School’s out (or soon to be out), and young people in your community may be soon asking for a summer job. It’s a great opportunity for a young person to learn more about agriculture, according to Chris Zoller, Extension educator with The Ohio State University. But that’s not all.
“It’s also a good way for them to earn money toward a vehicle or furthering their education,” he writes in the Ohio Ag Manager newsletter. “View your farm operation as a way to provide opportunities for young people – but make certain you understand and follow the law.”
That’s because there are certain rules and regulations in place. For example, anyone 16 and older can work in any farm job at any time. But 14- and 15-year-olds can’t work outside school hours in jobs that are declared hazardous by the Secretary of Labor. That includes anything from operating a tractor over 20 PTO horsepower, handling or applying toxic chemicals or even unloading timber with a butt diameter of more than 6”. (Ohio Ag Manager provides a more comprehensive list here.)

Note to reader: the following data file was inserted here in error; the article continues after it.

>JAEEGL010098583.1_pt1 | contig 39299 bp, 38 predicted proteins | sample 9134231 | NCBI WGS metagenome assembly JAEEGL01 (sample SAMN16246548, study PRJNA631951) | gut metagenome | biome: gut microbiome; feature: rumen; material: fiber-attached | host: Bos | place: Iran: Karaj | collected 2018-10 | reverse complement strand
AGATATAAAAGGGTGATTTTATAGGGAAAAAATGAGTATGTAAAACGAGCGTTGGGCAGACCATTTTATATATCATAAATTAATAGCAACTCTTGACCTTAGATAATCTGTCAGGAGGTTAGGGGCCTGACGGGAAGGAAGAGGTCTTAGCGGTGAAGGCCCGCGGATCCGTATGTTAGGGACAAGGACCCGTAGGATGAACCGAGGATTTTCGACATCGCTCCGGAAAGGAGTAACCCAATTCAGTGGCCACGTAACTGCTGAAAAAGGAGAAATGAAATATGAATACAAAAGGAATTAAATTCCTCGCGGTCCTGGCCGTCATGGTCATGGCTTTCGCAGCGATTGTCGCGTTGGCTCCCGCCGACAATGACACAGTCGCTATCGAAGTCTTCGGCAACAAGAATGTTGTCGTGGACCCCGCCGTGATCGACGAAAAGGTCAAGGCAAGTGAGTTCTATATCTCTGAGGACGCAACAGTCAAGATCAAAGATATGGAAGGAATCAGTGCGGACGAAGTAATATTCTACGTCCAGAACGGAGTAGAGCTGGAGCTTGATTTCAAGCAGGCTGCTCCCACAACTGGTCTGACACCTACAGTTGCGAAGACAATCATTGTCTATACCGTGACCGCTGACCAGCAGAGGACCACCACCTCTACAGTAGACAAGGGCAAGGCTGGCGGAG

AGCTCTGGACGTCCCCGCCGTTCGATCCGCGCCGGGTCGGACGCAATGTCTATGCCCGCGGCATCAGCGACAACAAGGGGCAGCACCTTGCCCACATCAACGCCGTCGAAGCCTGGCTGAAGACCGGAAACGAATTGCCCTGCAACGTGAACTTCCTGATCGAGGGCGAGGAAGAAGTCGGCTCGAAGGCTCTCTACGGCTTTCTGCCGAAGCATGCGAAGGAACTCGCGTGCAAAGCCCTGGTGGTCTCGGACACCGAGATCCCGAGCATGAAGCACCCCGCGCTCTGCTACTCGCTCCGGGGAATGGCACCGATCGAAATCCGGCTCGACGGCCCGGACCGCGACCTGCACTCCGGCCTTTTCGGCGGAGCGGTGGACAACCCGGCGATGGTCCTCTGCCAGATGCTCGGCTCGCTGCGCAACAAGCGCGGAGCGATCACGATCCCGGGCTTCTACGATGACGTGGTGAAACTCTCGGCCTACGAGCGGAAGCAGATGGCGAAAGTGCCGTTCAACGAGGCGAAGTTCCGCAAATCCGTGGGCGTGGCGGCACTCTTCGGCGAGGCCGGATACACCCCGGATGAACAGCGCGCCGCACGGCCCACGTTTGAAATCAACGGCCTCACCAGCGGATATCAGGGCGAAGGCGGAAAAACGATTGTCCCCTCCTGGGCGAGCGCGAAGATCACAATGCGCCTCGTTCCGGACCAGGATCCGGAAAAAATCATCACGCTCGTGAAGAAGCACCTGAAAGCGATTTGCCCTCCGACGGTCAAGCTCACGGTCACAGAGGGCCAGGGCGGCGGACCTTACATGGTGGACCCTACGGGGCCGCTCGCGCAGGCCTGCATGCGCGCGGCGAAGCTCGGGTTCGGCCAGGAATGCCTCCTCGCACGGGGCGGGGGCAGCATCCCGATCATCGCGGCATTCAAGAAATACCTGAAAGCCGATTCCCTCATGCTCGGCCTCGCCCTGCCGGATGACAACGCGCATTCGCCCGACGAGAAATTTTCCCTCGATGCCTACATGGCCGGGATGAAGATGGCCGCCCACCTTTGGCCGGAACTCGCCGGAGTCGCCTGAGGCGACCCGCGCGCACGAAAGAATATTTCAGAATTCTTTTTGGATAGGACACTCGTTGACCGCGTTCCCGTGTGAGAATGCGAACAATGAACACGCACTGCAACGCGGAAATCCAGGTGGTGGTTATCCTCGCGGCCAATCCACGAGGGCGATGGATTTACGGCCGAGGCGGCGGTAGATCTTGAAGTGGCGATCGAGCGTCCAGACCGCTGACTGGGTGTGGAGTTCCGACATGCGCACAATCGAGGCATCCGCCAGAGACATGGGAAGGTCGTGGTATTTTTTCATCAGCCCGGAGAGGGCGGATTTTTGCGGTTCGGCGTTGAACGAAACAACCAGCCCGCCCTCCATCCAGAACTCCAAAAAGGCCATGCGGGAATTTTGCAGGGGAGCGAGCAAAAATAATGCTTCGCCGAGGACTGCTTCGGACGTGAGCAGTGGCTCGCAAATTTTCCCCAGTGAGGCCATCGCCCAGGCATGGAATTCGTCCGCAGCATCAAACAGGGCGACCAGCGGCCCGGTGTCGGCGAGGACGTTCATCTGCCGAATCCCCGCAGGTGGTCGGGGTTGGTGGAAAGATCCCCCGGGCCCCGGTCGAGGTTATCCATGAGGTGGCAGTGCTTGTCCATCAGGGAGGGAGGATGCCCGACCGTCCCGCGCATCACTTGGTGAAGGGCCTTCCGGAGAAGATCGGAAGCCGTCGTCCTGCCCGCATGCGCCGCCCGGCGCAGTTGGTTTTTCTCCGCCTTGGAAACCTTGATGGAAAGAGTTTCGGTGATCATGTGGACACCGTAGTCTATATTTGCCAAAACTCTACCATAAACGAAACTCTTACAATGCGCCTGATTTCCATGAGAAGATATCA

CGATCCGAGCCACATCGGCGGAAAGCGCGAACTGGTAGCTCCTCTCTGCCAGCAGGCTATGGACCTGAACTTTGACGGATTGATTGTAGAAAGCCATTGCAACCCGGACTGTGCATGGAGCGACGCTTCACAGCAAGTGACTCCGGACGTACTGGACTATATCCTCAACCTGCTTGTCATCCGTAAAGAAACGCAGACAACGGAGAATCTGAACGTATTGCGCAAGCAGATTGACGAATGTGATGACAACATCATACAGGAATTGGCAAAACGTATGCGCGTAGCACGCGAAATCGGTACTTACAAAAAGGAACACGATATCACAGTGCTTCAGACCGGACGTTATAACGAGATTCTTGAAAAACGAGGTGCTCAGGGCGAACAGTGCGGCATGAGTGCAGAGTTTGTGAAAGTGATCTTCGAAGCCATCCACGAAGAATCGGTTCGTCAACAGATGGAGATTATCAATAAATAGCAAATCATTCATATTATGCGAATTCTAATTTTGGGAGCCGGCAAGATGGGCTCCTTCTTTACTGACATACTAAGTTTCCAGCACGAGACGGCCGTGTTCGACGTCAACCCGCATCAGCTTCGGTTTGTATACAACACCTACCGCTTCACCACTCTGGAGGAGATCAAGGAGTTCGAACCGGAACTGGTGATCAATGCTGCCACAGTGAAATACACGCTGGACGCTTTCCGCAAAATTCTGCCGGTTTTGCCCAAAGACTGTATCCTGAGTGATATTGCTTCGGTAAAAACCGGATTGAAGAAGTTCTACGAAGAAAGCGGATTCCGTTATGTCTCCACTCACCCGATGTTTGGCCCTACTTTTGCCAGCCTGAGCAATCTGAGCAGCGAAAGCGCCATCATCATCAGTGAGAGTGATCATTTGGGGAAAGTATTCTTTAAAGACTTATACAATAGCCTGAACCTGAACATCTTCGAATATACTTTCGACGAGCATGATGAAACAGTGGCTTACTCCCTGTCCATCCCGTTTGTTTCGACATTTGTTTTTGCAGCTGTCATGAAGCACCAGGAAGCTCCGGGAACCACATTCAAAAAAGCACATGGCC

Meanwhile, 12- and 13-year-olds can work nonhazardous jobs but only with written parental consent. Youth under 12 additionally can only work on a farm where no employees are subject to the Fair Labor Standards Act minimum wage laws.
“To be certain you are in compliance with the laws regulating the employment of minors in agriculture, take a few precautions to protect everyone involved,” Zoller recommends.
That includes the following best practices:
- Verify all minor workers ages and keep records.
- Review and understand what agricultural work is considered hazardous.
- Only your own children and grandchildren are exempt from hazardous jobs.
- Make sure minor employees are clear on what jobs they may and may not do.
- Review safety procedures with all employees.
- If 14- and 15-year-olds have completed a machinery operation course through 4-H or vocational school, keep a copy of that certificate on file.
For additional information, visit www.wagehour.dol.gov.